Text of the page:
5 Fitness Myths You Believe (That Don't Work At All)
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You may also know it as the P90X day that you skipped and did Kenpo again instead.

But Actually ...

Look, no one is saying that yoga doesn't have its benefits. However, to reap said benefits you need to know what you're doing. The problem is that yoga is an unregulated industry, and even if your "master" does have what passes for a yoga-teaching license, there's a good chance they gained it through dubious means such as online courses.

While there certainly are some capable and professional yoga teachers out there, this obviously leaves a huge chunk of the yoga community swimming in a sea of bullshit, attempting moves they half-remember from that time they browsed through Kama Sutra when they were 14 and passing them off as super-safe in order to get paid. And a lot of the things they come up with are extremely dangerous. One influential teacher advises that, the head should arch back "as far as possible" in one particular pose. Follow this advice, and you could be facing a stroke, paralysis-level nerve damage, or even death, because holy shit, necks are not meant to do that.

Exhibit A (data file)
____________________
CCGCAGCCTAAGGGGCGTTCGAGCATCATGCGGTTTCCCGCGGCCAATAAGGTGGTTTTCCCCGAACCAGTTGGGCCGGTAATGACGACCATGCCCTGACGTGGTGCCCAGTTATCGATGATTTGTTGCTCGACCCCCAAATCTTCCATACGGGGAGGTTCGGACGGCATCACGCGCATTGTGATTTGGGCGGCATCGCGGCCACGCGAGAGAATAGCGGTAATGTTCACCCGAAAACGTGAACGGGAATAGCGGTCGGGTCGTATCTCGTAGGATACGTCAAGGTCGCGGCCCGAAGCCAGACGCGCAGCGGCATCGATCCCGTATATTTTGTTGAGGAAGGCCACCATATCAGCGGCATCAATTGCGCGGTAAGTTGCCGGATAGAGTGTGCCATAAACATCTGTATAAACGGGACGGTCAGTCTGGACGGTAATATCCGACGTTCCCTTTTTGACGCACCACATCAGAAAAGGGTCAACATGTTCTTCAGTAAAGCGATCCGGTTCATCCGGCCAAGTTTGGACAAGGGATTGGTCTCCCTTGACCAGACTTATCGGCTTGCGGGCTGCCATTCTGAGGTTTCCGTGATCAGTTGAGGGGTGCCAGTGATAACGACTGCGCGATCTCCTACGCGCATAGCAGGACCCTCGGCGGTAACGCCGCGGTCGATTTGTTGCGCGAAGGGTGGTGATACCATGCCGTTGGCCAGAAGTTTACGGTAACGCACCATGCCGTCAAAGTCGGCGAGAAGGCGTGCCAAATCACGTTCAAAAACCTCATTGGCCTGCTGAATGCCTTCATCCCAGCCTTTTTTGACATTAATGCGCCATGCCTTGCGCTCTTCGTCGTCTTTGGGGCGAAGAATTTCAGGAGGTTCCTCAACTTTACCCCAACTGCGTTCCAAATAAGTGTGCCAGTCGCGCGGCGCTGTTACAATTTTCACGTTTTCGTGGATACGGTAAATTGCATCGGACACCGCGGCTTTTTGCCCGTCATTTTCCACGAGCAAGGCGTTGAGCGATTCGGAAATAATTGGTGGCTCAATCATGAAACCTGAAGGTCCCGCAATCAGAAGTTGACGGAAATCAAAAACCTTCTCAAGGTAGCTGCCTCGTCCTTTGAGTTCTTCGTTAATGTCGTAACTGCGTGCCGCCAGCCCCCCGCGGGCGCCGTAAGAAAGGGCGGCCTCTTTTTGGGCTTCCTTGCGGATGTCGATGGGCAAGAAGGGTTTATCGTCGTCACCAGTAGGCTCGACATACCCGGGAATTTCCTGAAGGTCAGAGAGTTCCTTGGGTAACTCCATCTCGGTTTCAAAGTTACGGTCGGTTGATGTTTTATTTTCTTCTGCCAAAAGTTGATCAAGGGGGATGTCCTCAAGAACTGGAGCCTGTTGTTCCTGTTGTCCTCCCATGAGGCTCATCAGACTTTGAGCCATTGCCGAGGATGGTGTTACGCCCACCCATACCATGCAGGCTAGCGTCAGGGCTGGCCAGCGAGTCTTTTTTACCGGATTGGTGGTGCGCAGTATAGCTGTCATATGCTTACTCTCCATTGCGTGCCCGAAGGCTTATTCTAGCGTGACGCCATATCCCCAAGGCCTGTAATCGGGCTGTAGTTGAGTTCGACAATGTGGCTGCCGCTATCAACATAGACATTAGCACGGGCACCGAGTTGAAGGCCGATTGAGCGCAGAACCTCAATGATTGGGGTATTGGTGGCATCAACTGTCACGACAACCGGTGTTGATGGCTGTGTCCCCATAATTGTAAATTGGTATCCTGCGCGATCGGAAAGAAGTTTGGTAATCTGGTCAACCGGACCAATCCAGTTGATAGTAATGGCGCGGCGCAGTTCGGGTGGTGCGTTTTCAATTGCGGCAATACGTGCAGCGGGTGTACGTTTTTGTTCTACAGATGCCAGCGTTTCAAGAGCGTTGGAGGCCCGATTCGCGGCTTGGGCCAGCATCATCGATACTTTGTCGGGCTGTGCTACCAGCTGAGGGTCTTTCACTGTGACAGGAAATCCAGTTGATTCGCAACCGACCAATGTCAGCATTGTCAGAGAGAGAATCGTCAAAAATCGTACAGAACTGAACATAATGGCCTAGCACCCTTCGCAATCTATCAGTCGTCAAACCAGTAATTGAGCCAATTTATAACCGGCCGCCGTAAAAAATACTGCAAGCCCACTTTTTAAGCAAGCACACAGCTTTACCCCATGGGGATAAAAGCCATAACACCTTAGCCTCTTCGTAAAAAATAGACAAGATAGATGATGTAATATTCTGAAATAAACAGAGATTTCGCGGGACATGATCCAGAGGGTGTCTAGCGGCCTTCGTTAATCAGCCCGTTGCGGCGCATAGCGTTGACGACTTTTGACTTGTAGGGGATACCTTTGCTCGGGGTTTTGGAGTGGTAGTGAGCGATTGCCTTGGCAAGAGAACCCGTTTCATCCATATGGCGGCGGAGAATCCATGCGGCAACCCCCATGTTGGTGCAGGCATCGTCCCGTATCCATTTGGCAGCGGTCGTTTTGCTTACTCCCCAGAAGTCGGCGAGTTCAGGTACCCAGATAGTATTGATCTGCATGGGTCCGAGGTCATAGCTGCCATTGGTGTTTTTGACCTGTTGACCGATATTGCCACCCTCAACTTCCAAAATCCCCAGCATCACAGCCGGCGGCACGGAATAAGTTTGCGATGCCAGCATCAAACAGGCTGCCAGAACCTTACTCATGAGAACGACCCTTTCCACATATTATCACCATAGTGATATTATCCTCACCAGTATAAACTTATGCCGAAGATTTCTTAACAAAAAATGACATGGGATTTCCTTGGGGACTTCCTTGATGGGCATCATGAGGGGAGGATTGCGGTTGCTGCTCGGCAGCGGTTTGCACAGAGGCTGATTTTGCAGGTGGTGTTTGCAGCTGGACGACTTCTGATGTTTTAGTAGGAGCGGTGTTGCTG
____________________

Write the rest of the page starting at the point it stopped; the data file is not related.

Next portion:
5 Fitness Myths You Believe (That Don't Work At All)
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"I'm not posing; this is just how I live now."

Bending-related injuries, both acute and chronic, are commonplace, particularly on women due to their greater flexibility (and thus ability to push themselves further). Yoga preys heavily on their hips: Research by a Swiss orthopedic surgeon has concluded that female yoga practitioners between 30 and 40 have way more pelvic damage than their peers. Shit, even the teachers themselves occasionally get injured when they try too hard.

This is all because shockingly, yoga is actually pretty damn hard. Glenn Black, an actual yoga teacher with some 40 years of experience, insists yoga is far from mass entertainment, and is an art for physically fit and dedicated people instead of the general population. His response when people come to him for some easy, joint-friendly exercise after major traumas? Don't do yoga.

5 Fitness Myths You Believe (That Don't Work At All)
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Try a hippity hop instead.

Said advice, incidentally, is often directed toward fellow yoga teachers.

You can follow Hoss down his street or on Twitter if you prefer to be discreet.

For more ridiculous truths about health, check out The 5 Most Terrifying Side Effects of Exercise and 5 Well-Known Tips for Healthy Eating (That Don't Work).